William the Silent, Prince of Orange

Born in 1533 in the Holy Roman Empire; modern-day Germany, to the house of Nassau. He had four younger brothers and seven younger sisters, making him the oldest of twelve. His siblings’ names were John, Hermanna, Louis, Mary, Anna, Elisabeth, Katharine, Juliane, Magdalene, Adolf, and Henry. He was raised Lutheran and when his cousin died in 1544, William inherited all of his estates and the title of Prince of Orange. But he was young, so Holy Roman Emperor Charles V declared that he would serve as Prince of Orange until William was old enough. So William was sent to Brussels where he was given a Roman Catholic education under Maria of Austria.

He was married in 1551 to Anne van Egmond en Buren, giving William several more titles. The same year William was given the position of captain in the cavalry and earned several other promotions. In 1555, Charles V abdicated the throne for Philip II of Spain. William did not like the hold that the Spanish were getting over the Dutch, and he became a prominent member of the opposition, along with, Philip de Montmorency, Count of Hoorn and Lamoral, Count of Egmont. William also was against the prosecution of Protestants because he was raised as a Lutheran, Spain brought more prosecution with them since Spain was a very Catholic country.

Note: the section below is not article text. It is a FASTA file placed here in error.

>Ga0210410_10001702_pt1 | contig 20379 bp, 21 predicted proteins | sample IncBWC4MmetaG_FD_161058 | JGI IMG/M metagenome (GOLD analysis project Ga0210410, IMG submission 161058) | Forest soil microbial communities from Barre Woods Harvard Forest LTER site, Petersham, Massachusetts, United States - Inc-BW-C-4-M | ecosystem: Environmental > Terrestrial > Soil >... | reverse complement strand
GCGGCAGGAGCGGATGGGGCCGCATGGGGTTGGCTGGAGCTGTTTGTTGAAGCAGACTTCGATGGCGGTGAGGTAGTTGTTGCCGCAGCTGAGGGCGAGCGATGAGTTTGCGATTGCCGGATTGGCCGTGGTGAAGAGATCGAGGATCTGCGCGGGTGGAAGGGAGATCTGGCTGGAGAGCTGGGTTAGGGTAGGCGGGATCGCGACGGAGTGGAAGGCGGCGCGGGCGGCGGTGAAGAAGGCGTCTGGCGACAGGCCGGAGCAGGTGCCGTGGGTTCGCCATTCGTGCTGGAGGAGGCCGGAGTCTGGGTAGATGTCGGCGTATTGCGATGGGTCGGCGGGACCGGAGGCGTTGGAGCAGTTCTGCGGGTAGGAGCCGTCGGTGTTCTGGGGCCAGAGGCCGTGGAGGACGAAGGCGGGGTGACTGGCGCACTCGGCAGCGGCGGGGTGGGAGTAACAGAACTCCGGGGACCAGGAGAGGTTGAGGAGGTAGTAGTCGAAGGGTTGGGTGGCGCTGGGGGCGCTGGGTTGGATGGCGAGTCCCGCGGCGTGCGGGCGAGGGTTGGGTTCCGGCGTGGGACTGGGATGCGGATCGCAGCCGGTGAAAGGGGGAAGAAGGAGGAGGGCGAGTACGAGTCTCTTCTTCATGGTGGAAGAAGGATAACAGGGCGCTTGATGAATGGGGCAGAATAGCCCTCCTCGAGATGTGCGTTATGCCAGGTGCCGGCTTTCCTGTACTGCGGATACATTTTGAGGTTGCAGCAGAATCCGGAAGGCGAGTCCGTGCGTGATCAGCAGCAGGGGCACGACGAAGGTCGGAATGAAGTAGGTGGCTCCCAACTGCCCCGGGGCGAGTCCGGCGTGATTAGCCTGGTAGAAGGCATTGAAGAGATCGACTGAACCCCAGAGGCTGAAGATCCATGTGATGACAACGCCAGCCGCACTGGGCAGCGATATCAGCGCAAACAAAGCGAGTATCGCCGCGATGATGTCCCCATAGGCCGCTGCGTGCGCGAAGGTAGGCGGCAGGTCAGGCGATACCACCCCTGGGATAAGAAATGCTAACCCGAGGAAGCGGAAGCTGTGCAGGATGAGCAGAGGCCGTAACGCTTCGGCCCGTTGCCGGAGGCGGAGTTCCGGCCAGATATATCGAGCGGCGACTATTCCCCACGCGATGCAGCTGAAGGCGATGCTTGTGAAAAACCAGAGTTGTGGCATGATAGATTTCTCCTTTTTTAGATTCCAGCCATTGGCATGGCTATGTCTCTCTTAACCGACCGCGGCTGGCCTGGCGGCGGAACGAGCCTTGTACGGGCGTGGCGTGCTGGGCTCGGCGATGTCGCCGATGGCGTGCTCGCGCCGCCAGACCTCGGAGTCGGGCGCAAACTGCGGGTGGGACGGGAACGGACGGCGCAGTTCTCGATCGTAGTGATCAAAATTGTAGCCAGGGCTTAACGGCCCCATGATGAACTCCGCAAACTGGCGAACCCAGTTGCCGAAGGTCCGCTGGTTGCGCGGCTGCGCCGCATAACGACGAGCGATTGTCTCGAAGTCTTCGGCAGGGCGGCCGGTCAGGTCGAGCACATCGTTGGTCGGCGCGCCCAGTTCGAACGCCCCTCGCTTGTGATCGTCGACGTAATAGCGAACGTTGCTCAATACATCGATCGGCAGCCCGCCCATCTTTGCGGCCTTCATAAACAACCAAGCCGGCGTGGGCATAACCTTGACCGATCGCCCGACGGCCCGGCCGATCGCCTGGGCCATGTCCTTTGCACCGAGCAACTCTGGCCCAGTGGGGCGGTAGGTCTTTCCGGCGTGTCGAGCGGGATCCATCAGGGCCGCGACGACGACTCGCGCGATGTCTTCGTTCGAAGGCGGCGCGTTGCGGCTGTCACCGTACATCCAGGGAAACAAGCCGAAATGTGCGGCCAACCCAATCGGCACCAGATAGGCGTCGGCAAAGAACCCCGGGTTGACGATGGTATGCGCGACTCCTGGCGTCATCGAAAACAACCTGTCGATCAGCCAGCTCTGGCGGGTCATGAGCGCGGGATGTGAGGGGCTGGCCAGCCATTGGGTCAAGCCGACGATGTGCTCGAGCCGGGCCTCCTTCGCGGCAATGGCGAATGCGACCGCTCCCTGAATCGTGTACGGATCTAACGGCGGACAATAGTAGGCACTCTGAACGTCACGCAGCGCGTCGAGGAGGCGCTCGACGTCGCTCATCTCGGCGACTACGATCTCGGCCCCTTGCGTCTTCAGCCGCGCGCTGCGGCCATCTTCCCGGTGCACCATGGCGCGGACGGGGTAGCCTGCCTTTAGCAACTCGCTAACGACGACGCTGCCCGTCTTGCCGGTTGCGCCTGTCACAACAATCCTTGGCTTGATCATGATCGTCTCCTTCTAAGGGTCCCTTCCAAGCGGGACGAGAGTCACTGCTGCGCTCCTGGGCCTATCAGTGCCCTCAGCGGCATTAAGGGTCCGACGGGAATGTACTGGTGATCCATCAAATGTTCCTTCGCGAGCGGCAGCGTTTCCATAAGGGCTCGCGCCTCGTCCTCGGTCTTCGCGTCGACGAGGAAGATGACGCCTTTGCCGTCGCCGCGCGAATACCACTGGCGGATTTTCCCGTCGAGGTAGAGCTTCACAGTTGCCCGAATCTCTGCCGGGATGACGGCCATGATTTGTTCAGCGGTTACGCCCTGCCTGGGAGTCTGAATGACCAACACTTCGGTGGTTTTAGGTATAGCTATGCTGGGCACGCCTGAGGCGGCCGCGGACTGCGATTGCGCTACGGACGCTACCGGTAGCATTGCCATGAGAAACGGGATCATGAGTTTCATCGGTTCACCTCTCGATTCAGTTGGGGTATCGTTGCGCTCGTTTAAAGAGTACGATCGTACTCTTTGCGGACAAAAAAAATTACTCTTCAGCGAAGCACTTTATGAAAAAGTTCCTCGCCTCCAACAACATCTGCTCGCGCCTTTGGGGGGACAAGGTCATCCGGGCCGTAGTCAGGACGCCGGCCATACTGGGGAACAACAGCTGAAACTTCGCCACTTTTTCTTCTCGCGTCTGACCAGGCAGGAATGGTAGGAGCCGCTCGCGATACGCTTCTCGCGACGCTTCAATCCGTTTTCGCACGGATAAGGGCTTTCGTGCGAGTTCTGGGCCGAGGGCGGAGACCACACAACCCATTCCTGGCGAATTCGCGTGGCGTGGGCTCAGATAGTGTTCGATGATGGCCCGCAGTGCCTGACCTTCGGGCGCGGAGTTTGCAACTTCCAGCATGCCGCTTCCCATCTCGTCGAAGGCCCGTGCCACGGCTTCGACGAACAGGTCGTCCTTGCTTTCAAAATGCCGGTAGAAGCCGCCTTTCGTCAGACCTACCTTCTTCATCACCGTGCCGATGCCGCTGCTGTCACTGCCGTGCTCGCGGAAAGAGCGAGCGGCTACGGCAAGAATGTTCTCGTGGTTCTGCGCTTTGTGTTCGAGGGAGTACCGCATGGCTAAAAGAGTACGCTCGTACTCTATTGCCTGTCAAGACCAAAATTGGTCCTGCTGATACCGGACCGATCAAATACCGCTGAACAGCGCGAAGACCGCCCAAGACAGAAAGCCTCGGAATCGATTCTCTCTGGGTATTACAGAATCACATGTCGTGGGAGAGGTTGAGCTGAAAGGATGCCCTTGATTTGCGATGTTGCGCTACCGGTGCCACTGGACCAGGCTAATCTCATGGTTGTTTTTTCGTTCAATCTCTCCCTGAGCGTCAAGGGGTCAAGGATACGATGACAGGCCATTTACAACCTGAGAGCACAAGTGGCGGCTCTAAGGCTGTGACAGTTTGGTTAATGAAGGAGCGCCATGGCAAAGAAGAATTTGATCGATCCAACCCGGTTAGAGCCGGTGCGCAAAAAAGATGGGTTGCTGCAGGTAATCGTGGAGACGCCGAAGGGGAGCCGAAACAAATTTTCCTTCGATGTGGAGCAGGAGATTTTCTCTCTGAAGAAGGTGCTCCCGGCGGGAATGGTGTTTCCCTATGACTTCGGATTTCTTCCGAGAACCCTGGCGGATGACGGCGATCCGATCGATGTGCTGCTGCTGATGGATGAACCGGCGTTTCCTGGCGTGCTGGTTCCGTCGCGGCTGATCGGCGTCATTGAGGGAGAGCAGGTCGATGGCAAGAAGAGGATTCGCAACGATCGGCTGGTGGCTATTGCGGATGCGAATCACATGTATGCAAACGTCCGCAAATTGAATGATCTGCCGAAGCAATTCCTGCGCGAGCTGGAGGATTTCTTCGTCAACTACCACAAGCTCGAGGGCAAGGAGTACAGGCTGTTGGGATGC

It was in 1565 that William and several others offered a petition to Margeret of Austria to stop the prosecution. William was heavily involved financially in several revolts. The Spanish called The Council of Troubles, where 10,000 men were called including William. William did not show up, and consequently was declared an outlaw, and all of his properties were taken away. But he was still very popular, and he was able to gather an army, and he started the Eighty Years’ War.

Though William did not live to see the end of the war, the Dutch gained their independence from the Spanish crown. William’s son, Philip William, inherited the title Prince of Orange after William was assassinated in 1584. After he was declared an outlaw, a large ransom was put on his head, and a french catholic named Balthasar Gérard shot William in the chest at close range, in his own home. His last words are said to have been “My Lord, My Lord, have pity on me and your poor people


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